Egypt's New Rule

Egypt's elected president is felled by mass demonstrations. Can a democracy be run by protest?

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Photograph by Yuri Kozyrev-Noor for TIME; Color treated by TIME

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Rather than yield a new government, the coup could bring back elements of the old, pre--Arab Spring order. In the early actions of the transitional government, it was easy to see echoes of the security state that ruled Egypt for most of the past century. Three TV stations have been shuttered, more than a dozen senior Brotherhood officials have been detained, and the rest are looking over their shoulders. "Let's be honest," says Radwa el-Sharkaway, another Tamarod activist. "The army has controlled the country for centuries."

But there is also talk of a new beginning, the buds of which were just visible in the extraordinary outpouring of joy that greeted Morsi's removal. It happened, of course, in the streets--filled not with protesters but with families, tens of thousands hanging from cars moving at a walking pace, if they moved at all. Everyone had a flag, and everyone had a smile for a stranger. It wasn't only that the Brotherhood had lost. There was also a sense that something had been won. "He made us love each other more," Ravia George says the next night in Tahrir, giving Morsi his due while dodging ash from a Roman candle. "I'm feeling happiness and the love that's been missing in the past year."

That feel-good factor, says Wael Nawara, co-founder of ElBaradei's Constitution Party, is an important reason it makes sense for Egyptians to effect political change through mass demonstrations: "People like operating in this collective manner, in this connected manner." And if the protests produced strange bedfellows--young liberals and Mubarak loyalists, secular activists and ultra-conservative Islamists from the Nour Party--then so be it. "We need to believe in the good nature of people and build a better system," he says.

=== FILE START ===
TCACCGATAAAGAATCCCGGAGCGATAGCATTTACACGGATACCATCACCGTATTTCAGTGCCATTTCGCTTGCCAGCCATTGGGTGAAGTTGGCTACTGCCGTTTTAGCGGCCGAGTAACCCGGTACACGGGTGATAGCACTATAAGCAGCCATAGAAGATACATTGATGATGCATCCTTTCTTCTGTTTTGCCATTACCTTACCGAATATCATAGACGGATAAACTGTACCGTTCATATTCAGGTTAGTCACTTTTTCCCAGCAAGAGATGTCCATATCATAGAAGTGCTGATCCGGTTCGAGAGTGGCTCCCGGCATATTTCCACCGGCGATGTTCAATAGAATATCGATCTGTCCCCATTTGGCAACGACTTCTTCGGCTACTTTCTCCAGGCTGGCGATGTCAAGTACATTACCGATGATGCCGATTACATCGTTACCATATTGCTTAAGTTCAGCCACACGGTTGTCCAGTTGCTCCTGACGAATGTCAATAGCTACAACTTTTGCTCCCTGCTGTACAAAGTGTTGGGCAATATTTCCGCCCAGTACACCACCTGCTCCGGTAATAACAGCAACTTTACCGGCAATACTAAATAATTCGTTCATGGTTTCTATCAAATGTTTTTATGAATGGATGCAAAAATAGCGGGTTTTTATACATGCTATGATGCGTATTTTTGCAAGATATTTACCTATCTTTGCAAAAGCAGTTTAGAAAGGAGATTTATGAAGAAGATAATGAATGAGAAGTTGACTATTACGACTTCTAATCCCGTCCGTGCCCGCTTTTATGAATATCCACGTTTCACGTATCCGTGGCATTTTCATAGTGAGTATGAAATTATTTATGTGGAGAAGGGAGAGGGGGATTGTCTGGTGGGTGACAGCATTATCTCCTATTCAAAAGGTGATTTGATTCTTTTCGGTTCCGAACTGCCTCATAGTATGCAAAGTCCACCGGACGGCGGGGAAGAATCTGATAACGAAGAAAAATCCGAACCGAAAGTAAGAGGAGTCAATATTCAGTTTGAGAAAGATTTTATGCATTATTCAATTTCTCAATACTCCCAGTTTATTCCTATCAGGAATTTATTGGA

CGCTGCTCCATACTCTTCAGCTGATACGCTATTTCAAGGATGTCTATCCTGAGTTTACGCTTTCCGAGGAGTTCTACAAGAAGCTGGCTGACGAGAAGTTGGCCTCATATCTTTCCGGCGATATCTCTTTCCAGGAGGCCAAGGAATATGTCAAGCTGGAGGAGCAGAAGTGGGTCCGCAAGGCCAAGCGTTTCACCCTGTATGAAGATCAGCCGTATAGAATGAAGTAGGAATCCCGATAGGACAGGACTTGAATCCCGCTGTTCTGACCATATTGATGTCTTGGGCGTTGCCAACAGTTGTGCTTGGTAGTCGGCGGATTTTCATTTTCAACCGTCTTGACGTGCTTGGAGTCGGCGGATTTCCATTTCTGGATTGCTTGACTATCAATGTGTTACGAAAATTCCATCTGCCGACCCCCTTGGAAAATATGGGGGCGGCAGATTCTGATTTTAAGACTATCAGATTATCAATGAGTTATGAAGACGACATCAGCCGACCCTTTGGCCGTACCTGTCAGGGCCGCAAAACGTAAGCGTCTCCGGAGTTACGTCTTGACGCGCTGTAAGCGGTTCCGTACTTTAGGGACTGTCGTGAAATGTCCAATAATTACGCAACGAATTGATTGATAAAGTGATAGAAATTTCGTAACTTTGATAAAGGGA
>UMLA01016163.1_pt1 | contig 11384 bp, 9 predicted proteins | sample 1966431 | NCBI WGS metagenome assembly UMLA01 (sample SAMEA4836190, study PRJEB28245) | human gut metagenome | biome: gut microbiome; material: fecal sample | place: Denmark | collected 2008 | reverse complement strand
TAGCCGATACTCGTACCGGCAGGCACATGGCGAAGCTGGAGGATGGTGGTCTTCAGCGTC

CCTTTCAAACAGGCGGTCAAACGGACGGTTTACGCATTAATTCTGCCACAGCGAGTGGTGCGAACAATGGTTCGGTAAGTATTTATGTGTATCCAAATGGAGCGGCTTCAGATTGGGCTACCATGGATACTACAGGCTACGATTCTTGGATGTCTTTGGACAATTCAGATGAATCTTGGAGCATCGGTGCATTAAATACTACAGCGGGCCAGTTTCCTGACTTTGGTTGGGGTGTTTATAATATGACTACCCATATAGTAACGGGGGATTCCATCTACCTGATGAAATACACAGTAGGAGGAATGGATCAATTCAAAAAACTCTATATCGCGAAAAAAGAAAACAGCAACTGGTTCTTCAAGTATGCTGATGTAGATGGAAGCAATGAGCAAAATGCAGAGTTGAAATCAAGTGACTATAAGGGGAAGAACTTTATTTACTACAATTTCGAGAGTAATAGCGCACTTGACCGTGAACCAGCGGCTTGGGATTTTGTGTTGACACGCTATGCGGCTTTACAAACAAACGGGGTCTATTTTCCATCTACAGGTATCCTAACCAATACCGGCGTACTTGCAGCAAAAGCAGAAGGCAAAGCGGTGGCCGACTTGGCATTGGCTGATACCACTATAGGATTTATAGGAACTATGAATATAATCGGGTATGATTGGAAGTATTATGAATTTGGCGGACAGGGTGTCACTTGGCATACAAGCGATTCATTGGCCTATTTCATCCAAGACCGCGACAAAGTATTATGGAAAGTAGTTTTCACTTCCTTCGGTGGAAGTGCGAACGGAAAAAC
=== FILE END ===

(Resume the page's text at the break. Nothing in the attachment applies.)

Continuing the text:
The next move--and it is sure to come in the streets--belongs to the Brotherhood. It is unlikely to go gently into the night: it remains the country's single largest political force, and it has a well-deserved reputation for organizational discipline. It may now be reeling from the shock of losing power, the arrest of top leaders and the killing of supporters, but it will not reel for long. "I believe we will continue as we have continued for 80 years," says Darrag, the former minister.

The Brotherhood too has learned the lesson of July 3: politics in Egypt is not about winning votes as much as it is about assembling the largest crowd. And as the anti-Morsi groups continue to lay claim to Tahrir Square, the Brotherhood has opted to re-create that experience outside the Raba'a Adawiya mosque in Nasr City. It's not quite a square, but the Brotherhood have long since declared it "our Tahrir," taking over and fortifying the surrounding blocks. On July 10, as thousands of Morsi supporters continued their open-ended sit-in, the mood is listless--understandable on the first day of Ramadan, the holy month when devout Muslims abstain from all food and drink before sunset. A few hundred brave souls attempt to stage an angry march. But most sit out the mid-day heat by dozing or reading the Koran in the shade. Volunteers spray people with mist to keep things cool, and the communal kitchens cook up huge vats of rice and boiled chicken for the sunset meal.

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